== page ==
Recording Phone Calls for a Documentary; Postmortem Right of Publicity
By Steven Beer
When may a documentary producer record a telephone call or conversation?
On January 2, 2021, former President Trump and his counsel called Georgia Secretary of State Brad Raffensperger to cajole, berate and threaten him to find votes and overturn his state’s election result. The Washington Post published the transcript and audio of the hour-long call the next day. Other journalists and publications followed suit and released the recording. Was it lawful for the Georgia Secretary of State to record the Trump telephone call? Was Raffensperger required to ask for consent or advise Trump and his counsel that he was recording the conversation? Is the rule any different for a documentary producer?
Federal law and most state wiretapping laws require the consent of at least one party before recording a telephone call or an in-person conversation. In a “one-party” consent jurisdiction where you are a participant to a call or conversation, you can record without advising the other party. Even if you’re not a participant to a call in a “one-party” jurisdiction—say you’re just setting up the recording equipment—you can still record if at least one party explicitly approves. Eleven states are regarded as “two-party” or “all-party” consent jurisdictions (California, Connecticut, Delaware, Florida, Illinois, Maryland, Massachusetts, Michigan, Montana, Nevada, New Hampshire, Oregon, Pennsylvania, Vermont and Washington); “All-party” jurisdictions require consent from all participants under most circumstances.
State laws differ as to what qualifies as consent. The burden is on the recording party to prove consent. It is often implied by conduct, such as remaining on the call after the participant has been expressly placed on notice.
One of the most restrictive states is California, where it is a crime to record a confidential conversation without first securing consent from all parties (CA Penal Code Section 632). Regarded as a felony, a conviction can lead to imprisonment or a fine or both. The offender may also be subject to a claim for civil damages. Less restrictive is New York’s eavesdropping law (NY Penal L Section 250.00), which requires consent from at least one party to record an in-person conversation or telephone call. Illegal recording in New York and many other states is also considered a felony.
Similar to New York, Federal law permits recording phone calls and in-person conversations with the consent of at least one of the parties (18 USC 2511 (2) (d)). Federal and state law are not always aligned over the legality of recording telephone calls and conversations. It can be complicated to determine which jurisdiction and choice of law applies, especially when a phone call involves participants in two or more states and where the consent requirements differ. The most prudent approach is to adhere to strictest applicable law when there is a conflict, or to get the consent of all parties before recording. But as a general rule of practice, it is almost always illegal to record a phone call or in-person conversation if you’re not a party and do not have consent from at least one party.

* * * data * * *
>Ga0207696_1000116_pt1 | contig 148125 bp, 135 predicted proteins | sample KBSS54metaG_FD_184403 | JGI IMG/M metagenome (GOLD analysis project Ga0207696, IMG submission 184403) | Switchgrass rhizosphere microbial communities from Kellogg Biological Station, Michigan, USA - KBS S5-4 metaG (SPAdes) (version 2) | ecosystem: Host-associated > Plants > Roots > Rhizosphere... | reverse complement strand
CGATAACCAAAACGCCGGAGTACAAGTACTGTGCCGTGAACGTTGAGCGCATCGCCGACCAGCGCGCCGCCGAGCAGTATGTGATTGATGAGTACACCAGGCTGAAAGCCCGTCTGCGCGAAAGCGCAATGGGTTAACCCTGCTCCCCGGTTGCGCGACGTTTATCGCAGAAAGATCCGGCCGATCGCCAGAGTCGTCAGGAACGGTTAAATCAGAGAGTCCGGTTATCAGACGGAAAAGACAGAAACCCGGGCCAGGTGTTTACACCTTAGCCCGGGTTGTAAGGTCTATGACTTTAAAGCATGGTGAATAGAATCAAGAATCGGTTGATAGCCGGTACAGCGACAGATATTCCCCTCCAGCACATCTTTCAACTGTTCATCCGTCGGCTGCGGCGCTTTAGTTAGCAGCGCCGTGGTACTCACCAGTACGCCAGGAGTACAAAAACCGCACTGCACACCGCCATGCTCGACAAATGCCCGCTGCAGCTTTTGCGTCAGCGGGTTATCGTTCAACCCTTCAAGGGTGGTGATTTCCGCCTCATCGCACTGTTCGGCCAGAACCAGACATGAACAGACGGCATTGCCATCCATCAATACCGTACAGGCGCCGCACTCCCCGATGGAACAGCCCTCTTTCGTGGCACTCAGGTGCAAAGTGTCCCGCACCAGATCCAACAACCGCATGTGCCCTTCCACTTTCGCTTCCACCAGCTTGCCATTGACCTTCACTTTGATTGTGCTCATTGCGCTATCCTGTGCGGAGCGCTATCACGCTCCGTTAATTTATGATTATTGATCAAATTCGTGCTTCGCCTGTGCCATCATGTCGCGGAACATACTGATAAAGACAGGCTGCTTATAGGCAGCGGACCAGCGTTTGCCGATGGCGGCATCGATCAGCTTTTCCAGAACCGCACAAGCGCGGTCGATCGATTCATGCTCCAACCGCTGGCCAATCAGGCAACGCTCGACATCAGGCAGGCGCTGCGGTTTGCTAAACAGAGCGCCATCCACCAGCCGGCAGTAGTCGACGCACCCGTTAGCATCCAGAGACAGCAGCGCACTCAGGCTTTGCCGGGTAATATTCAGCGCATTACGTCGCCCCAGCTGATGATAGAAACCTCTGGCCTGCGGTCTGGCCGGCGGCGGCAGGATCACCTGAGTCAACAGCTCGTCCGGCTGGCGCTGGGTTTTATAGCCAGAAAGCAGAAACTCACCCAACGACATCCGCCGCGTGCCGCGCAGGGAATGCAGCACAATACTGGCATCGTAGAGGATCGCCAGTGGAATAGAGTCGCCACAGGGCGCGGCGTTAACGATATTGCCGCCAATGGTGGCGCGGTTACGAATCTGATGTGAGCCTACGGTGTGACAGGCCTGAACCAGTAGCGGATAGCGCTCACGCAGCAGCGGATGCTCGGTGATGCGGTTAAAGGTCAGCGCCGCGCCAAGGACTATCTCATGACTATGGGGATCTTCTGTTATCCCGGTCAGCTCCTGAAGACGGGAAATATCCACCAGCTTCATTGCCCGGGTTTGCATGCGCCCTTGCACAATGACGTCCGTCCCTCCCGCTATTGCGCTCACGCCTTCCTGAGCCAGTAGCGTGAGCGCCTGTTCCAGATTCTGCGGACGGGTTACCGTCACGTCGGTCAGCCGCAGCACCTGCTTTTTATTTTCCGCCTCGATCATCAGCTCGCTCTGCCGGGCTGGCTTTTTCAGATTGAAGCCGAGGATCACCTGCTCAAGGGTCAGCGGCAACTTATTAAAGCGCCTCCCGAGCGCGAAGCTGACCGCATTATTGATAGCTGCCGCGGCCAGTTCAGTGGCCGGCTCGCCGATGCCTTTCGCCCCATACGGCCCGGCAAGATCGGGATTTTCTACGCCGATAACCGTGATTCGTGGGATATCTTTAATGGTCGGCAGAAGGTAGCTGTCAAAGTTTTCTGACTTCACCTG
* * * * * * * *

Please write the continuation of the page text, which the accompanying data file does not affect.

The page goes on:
There are two possible exceptions to the rules that require consent. The first one relates to recordings in public places when the speaker has no reasonable expectation of privacy. For example, someone shouting out of a passing car to someone on the sidewalk can be recorded in any state, even if they are unaware of the recording device. The second exception may apply to recordings of police officers while on duty. Certain US Courts of Appeals have held that the First Amendment provides for the right to record the activities of law enforcement personnel provided you do not interfere with their activities. This includes recording video that captures sound.
Trump’s telephone call to the Georgia Secretary of State covered two one-party consent jurisdictions—Georgia and the District of Columbia. As such, Georgia Secretary of State Raffensperger had no obligation to inform former President Trump and his counsel that he was recording the call and planning to make it available to the media to corroborate his version of the conversation. The same would apply to a documentary producer.
—Steven C. Beer
What effect will New York’s new law providing for a post-mortem right of publicity have on nonfiction filmmakers?
The soon-to-be-effective Section 50-f of the New York Civil Rights Law allows certain heirs, purchasers of publicity rights, and other successors of “deceased personalities” to sue filmmakers and others for some unauthorized uses of the name, voice, signature, photograph or likeness of those deceased individuals. It also prohibits unauthorized use of certain “digital replicas” of “deceased performers.” But it’s unlikely to have much of an effect on nonfiction filmmakers.
For one thing, New York has had a law on the books for decades known as Section 51 of the Civil Rights Law that forbids unauthorized use of the name, portrait, picture or voice of living persons for purposes of advertising or trade. That statute, however, has been interpreted repeatedly on First Amendment grounds to have no application to newsworthy reports in newspapers and documentaries, even if they are profit-making. (This is why The New York Times and the 11 o’clock news don’t ask anyone’s permission to report on them.)
The new Section 50-f, which goes into effect on May 29, 2021, extends protection post-death, but the First Amendment still applies. In fact, Section 50-f, which forbids unauthorized advertising and merchandising uses connected to deceased personalities, has built-in exceptions that implicitly acknowledge the First Amendment’s effect, and then some.